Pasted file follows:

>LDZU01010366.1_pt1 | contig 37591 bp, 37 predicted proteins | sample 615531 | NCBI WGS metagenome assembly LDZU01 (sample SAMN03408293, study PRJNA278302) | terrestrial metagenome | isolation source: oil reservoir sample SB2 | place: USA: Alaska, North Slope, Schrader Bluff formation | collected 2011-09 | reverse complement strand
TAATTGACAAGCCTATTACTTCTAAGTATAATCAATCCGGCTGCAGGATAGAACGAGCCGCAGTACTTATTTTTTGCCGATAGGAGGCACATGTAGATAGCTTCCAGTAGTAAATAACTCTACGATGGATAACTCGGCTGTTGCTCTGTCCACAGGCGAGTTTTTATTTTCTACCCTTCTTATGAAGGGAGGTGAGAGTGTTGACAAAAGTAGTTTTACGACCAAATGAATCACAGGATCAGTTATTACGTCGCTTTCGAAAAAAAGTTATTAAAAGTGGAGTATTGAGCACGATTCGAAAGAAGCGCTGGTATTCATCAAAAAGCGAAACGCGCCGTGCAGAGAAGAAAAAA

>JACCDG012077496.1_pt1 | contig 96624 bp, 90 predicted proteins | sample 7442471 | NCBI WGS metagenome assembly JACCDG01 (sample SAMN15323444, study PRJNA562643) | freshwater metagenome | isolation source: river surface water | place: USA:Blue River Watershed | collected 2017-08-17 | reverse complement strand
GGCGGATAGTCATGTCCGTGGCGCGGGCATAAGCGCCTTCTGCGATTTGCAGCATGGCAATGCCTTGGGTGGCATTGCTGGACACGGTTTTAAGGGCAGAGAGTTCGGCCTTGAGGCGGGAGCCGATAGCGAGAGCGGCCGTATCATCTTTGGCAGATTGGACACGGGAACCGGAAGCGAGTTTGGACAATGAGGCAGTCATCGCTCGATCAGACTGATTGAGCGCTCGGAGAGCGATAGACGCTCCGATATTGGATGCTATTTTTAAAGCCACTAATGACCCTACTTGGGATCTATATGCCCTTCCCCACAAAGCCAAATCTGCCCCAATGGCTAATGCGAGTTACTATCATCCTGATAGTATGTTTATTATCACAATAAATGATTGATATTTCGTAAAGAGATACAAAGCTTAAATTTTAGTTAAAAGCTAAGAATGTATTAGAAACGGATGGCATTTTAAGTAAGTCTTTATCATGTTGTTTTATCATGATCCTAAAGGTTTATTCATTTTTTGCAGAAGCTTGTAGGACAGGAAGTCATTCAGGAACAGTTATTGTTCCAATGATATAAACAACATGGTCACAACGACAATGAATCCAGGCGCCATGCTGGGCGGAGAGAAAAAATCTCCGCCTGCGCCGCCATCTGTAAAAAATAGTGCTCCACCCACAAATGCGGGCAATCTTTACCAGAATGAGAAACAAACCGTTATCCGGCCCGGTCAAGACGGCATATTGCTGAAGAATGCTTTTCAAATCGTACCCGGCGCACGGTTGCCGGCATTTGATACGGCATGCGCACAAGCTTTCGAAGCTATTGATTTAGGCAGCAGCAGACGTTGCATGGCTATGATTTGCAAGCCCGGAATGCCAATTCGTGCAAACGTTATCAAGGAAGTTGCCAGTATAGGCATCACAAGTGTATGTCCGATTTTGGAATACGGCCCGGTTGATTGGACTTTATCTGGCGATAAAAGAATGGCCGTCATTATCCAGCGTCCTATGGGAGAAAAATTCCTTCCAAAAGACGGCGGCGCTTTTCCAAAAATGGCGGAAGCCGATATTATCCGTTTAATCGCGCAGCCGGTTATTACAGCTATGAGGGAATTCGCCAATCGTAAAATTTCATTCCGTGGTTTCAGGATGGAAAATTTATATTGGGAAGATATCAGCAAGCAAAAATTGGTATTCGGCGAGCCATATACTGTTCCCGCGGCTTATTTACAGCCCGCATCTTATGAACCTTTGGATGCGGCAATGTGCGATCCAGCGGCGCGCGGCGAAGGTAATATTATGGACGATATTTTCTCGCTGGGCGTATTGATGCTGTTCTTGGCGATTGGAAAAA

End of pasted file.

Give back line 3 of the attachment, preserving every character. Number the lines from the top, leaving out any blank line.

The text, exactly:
>JACCDG012077496.1_pt1 | contig 96624 bp, 90 predicted proteins | sample 7442471 | NCBI WGS metagenome assembly JACCDG01 (sample SAMN15323444, study PRJNA562643) | freshwater metagenome | isolation source: river surface water | place: USA:Blue River Watershed | collected 2017-08-17 | reverse complement strand